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Translations of
Englishinsight, clear-seeing, special seeing, distinct seeing
(IAST: vipaśyanā)
Burmeseဝိပဿနာ (WiPakThaNar)
(Pinyin: guān)
(UNGEGN: vĭbâssânéa)
(Wylie: lhag mthong; THL: lhak-thong)
Glossary of Buddhism

Samatha (Sanskrit: शमथ; Chinese: ; pinyin: zhǐ[note 1]), "calm,"[1] "serenity,"[2] "tranquility of awareness,"[web 1] and vipassanā (Pāli; Sanskrit: विपश्यना; Sinhala: විදර්ශනා), literally "special, super (vi-), seeing (-passanā)",[3] are two qualities of the mind developed in tandem in Buddhist practice.

In the Pāli Canon and the Āgama these qualities are not specific practices, but elements of "a single path," and are "fulfilled" with the development (bhāvanā) of mindfulness (sati) and meditation (jhāna/dhyāna) and other path-factors.[4][5] While jhāna/dhyāna has a central role in the Buddhist path, vipassanā is rarely mentioned separately, but is usually described along with samatha.[4][5]

The Abhidhamma Pitaka and the commentaries describe samatha and vipassanā as two separate techniques, taking samatha to mean concentration-meditation, and vipassanā as a practice to gain insight. In the Theravāda tradition, vipassanā is a practice that seeks "insight into the true nature of reality", which is defined as anicca ("impermanence"), dukkha ("suffering, unsatisfactoriness"), and anattā ("non-self"): the three marks of existence.[6][7] In the Mahayana traditions vipassanā is defined as insight into śūnyatā ("emptiness") and Buddha-nature.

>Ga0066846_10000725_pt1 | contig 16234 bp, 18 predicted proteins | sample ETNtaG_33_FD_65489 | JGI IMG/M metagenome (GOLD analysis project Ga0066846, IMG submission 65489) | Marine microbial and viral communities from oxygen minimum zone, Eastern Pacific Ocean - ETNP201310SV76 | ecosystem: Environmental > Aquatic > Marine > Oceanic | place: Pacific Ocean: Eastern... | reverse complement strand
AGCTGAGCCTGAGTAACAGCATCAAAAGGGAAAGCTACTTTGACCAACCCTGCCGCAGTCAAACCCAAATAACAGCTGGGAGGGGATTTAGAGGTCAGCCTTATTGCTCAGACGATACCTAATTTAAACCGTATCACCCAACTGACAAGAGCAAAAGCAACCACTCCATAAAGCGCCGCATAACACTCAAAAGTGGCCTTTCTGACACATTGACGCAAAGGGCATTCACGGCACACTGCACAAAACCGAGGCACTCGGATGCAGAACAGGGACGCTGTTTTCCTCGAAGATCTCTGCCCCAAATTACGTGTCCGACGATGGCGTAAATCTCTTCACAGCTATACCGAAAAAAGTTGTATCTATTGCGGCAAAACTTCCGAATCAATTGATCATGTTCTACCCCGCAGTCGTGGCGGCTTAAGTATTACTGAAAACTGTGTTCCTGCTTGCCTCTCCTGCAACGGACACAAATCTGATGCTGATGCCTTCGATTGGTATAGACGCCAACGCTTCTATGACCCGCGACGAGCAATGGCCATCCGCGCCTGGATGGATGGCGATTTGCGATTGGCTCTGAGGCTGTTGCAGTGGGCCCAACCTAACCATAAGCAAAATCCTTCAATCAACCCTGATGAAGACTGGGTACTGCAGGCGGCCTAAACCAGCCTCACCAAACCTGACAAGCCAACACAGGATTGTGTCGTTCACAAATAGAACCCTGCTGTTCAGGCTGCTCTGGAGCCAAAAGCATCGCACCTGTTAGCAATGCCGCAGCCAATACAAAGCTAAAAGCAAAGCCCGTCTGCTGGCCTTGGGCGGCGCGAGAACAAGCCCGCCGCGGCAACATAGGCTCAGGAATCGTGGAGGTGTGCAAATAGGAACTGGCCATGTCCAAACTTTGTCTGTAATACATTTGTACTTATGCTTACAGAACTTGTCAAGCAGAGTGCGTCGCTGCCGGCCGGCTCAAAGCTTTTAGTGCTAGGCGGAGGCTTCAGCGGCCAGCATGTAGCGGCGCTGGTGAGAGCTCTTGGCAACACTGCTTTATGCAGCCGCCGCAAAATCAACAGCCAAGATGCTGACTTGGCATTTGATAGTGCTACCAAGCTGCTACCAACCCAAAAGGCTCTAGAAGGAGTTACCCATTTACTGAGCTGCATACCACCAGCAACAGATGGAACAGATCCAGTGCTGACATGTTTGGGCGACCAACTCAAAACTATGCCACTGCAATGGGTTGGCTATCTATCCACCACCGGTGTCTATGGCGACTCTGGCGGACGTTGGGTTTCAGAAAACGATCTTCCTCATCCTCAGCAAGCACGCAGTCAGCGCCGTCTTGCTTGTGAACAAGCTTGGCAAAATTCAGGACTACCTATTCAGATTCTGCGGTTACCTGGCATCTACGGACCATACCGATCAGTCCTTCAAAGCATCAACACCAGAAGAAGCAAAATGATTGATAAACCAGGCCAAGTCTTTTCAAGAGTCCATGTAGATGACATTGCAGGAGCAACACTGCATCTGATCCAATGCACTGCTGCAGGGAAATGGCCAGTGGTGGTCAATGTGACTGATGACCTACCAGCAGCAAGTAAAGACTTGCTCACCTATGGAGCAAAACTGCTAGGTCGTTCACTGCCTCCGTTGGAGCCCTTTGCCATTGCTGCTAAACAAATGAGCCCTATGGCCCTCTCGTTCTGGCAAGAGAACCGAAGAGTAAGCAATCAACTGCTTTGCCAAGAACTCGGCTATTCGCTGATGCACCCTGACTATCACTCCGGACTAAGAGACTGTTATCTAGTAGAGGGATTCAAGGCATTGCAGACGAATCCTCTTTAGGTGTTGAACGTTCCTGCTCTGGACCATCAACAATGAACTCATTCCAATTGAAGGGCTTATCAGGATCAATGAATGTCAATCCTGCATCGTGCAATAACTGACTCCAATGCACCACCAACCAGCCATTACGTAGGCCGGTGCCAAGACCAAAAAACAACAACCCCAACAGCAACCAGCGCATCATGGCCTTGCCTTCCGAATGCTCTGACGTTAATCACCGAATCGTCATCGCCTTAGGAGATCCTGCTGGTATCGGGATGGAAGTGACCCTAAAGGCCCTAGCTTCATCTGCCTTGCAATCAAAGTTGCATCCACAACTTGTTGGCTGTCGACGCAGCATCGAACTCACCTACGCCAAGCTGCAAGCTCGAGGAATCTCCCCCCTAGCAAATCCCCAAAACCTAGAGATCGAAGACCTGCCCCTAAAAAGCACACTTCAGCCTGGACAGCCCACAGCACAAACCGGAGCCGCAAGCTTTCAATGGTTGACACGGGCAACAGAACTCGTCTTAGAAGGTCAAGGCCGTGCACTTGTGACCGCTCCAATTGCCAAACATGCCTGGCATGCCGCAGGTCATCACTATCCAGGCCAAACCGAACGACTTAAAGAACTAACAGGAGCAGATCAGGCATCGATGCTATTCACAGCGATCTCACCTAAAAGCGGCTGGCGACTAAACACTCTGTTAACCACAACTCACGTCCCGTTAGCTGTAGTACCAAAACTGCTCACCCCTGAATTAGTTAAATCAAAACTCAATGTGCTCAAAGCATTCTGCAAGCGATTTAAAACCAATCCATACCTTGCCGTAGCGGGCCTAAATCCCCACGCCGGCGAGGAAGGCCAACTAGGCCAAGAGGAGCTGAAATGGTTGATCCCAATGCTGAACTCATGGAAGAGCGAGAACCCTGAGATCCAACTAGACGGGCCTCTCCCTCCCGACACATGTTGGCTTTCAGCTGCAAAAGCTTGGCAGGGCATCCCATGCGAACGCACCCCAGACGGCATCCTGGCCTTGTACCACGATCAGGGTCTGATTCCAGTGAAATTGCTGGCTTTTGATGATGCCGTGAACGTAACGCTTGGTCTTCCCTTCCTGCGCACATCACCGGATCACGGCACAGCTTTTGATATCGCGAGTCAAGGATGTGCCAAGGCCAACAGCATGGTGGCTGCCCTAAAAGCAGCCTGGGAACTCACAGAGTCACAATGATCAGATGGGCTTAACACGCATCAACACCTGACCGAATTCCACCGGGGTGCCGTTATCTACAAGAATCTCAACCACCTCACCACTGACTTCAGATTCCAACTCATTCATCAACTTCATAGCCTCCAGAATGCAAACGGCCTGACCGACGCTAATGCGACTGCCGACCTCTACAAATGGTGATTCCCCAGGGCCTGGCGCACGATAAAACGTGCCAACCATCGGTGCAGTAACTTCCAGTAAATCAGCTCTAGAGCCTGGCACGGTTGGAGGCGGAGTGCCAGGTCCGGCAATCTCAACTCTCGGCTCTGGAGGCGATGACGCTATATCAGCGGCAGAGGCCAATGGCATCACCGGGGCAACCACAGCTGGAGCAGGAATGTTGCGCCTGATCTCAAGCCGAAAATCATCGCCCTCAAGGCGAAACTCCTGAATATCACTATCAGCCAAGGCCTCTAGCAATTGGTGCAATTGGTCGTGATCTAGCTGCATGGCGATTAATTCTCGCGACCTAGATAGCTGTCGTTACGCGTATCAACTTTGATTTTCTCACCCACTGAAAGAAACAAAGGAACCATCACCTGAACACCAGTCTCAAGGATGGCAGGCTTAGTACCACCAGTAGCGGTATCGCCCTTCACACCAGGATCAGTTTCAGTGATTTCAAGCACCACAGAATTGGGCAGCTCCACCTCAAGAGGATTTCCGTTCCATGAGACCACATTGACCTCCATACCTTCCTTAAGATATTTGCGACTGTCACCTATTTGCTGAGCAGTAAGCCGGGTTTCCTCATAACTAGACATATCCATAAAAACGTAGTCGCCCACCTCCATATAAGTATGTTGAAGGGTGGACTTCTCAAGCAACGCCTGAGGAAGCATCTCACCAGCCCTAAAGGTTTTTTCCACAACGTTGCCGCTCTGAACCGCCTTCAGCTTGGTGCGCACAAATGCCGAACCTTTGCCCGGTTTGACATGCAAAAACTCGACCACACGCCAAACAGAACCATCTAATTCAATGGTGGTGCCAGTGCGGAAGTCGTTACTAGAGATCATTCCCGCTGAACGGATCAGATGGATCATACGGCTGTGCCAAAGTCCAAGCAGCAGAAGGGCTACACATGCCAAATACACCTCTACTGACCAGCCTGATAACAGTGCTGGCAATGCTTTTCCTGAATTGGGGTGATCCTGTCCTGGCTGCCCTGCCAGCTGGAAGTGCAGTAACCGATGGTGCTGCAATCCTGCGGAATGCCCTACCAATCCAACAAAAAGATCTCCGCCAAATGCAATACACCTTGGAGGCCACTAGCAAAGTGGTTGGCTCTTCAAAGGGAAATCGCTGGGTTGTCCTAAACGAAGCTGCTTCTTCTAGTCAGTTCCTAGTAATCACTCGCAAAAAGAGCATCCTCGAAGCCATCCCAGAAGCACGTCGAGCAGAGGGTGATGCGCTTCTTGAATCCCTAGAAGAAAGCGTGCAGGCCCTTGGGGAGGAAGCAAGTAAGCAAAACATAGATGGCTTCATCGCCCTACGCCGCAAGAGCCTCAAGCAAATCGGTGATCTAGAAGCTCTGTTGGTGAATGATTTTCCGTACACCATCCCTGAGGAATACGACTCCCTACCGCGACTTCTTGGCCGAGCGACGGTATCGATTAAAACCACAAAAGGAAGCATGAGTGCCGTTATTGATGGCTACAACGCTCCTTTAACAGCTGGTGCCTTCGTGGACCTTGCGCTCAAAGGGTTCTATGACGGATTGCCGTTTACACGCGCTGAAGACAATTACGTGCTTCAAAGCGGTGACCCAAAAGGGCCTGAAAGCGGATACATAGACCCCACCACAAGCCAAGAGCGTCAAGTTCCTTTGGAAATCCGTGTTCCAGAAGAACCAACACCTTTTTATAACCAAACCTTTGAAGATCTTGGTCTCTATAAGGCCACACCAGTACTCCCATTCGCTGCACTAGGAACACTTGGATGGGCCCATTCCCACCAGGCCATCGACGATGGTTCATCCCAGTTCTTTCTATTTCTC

In modern Theravāda, the relation between samatha and vipassanā is a matter of dispute. Meditation-practice was reinvented in the Theravāda tradition in the 18th–20th centuries, based on contemporary readings of the Satipaṭṭhāna sutta, the Visuddhimagga, and other texts, centering on vipassanā and "dry insight" and downplaying samatha.[8] Vipassanā became of central importance in the 20th century Vipassanā movement[9] which favors vipassanā over samatha.

Some critics[like whom?] point out that both are necessary elements of the Buddhist training, while other critics[like whom?] argue that dhyāna is not a single-pointed concentration exercise.



The Sanskrit word śamatha can be translated as "tranquility";[6][1] "tranquility of the mind";[1] "tranquillity of awareness";[web 1] "serenity";[2] "calm";[1] "meditative calm";[1] or "quietude of the heart."[1]